This comes after the Indian Rupee plunged to an all-time low of Rs.68.89 per US dollar earlier this week, owing to an increase in the international crude oil prices and trade war concern between the United States and China.
As per the industry body, further depreciation of the Rupee could cause 'imported inflation', resulting from currency depreciation and rising crude oil prices.
While the RBI has been rightly leaving the foreign exchange rates to the market, it must step in at unusual times of uncertainty and volatility, caused by a combination of geo-political factors such as less than adequate raise in crude production by the OPEC member countries and an overall pressure on the Emerging Markets in the financial markets, it added.
The Assocham opined that the Commerce Ministry should also step in to ensure that the exporters are facilitated to the maximum to push exports and the inward remittances as the import demand for dollar rises up. The non-essential imports can be curtailed and the trade deficit should be kept in check and not be allowed to balloon, it added.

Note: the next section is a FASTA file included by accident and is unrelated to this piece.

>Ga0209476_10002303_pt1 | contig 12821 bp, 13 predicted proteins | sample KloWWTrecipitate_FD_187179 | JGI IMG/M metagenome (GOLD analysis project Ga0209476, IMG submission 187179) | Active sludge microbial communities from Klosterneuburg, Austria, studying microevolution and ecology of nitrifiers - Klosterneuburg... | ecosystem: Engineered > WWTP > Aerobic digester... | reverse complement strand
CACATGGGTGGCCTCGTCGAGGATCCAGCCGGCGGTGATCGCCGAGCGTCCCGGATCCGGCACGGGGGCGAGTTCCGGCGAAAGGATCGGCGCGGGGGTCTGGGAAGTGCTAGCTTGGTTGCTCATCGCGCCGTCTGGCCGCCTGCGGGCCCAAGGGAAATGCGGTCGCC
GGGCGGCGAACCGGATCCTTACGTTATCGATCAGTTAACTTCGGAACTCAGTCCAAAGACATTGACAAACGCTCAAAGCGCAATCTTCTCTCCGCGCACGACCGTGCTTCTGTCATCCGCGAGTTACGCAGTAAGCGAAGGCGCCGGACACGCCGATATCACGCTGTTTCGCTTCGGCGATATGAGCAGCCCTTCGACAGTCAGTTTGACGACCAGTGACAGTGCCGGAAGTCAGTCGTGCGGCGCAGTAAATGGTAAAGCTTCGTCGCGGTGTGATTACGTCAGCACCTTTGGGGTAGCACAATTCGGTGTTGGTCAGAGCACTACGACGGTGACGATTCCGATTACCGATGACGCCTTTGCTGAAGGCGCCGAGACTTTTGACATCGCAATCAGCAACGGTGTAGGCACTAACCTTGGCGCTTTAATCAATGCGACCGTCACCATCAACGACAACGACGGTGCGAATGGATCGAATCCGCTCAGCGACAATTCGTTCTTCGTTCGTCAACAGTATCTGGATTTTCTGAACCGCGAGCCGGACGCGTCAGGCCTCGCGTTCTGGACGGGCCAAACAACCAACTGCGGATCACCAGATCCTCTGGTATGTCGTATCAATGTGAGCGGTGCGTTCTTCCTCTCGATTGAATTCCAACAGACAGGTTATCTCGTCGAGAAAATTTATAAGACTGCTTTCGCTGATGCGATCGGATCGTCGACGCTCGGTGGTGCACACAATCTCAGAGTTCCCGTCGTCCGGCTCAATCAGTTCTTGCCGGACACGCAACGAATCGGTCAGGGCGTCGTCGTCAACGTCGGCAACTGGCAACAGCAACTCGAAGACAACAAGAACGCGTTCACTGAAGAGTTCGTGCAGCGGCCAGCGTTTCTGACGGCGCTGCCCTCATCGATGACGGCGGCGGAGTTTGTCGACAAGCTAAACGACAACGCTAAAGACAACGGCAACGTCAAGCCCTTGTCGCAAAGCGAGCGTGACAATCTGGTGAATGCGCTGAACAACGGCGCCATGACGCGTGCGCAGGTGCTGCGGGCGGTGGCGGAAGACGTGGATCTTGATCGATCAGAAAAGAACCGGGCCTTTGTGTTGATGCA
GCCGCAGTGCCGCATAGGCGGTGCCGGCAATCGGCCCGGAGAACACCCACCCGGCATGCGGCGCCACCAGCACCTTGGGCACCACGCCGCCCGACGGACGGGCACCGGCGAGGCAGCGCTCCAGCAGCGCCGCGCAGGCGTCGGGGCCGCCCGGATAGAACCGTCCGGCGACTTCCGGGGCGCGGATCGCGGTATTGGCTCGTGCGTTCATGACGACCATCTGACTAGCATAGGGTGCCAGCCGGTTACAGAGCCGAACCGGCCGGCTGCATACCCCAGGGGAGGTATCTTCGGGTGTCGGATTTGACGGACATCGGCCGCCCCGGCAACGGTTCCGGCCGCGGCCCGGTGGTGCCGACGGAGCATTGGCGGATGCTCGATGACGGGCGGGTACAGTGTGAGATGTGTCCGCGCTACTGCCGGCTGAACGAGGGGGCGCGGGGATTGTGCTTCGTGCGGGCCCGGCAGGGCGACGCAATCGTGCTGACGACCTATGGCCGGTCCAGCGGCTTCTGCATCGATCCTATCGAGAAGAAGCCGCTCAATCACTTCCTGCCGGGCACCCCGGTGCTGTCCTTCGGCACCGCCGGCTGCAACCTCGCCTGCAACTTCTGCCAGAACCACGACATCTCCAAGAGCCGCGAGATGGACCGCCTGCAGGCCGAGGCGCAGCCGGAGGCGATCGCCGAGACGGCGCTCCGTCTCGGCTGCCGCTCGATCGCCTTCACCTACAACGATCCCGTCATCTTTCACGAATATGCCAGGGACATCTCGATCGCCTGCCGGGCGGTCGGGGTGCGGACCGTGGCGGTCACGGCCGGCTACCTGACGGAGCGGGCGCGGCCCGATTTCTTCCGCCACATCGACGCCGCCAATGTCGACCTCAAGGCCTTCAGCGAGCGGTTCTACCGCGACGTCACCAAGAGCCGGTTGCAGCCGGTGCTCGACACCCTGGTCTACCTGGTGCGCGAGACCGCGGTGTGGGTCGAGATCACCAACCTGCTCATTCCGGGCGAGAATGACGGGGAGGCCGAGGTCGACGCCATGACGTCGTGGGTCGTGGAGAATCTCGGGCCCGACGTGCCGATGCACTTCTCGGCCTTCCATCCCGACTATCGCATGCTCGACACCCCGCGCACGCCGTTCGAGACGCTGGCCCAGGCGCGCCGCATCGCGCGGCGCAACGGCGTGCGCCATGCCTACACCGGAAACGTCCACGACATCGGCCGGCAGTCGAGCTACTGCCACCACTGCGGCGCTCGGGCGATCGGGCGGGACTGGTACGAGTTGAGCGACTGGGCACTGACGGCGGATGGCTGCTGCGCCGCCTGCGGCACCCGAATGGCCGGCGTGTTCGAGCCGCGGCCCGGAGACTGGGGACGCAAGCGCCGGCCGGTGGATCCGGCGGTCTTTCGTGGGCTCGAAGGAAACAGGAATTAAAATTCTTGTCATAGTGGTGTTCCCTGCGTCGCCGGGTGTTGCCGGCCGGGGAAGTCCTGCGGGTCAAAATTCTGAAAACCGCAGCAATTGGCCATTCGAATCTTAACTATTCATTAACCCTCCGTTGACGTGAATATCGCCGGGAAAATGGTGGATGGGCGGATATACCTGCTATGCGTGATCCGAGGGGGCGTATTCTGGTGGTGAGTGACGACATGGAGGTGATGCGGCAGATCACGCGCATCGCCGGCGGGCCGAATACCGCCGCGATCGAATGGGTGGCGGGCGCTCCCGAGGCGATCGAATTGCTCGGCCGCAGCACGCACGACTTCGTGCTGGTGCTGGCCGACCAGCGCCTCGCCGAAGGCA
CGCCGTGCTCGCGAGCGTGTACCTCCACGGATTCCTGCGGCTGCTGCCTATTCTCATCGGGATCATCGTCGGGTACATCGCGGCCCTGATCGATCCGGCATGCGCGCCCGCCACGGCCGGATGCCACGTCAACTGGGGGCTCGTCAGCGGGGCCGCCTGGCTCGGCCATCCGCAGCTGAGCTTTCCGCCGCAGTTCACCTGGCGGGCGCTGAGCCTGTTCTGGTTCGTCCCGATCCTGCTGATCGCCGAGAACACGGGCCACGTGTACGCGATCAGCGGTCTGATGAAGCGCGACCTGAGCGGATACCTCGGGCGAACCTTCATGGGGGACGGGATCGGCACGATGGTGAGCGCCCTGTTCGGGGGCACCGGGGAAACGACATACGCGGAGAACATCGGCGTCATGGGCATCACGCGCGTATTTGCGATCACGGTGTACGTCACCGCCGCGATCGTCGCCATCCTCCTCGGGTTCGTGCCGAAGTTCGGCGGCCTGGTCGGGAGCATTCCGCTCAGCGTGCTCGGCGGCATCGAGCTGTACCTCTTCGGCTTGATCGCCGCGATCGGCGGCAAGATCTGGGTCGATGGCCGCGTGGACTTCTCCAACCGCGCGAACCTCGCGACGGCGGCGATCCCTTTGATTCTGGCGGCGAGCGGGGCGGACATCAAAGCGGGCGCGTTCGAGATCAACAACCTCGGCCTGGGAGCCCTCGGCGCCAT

The chamber also urged the Ministry of External Affairs to engage more with the Non-Resident Indians while the RBI in consultation with the commercial banks should devise more of the schemes for the NRIs for inward remittances.
"All channels of remittances should be explored and used to the maximum so that the foreign exchange kitty remains stable."
To give a comfort level to the Foreign Portfolio Investors, the Assocham suggested that the Securities and Exchange Board of India (SEBI), RBI and the Finance Ministry should further simplify the rules for investing in the secondary debt and equity markets.
"A combined approach from all fronts is needed to remain on top of the unfolding situation. Macroeconomic indicators should not be allowed to slip away. We have been used a good set of macro numbers and the same must be maintained," it said.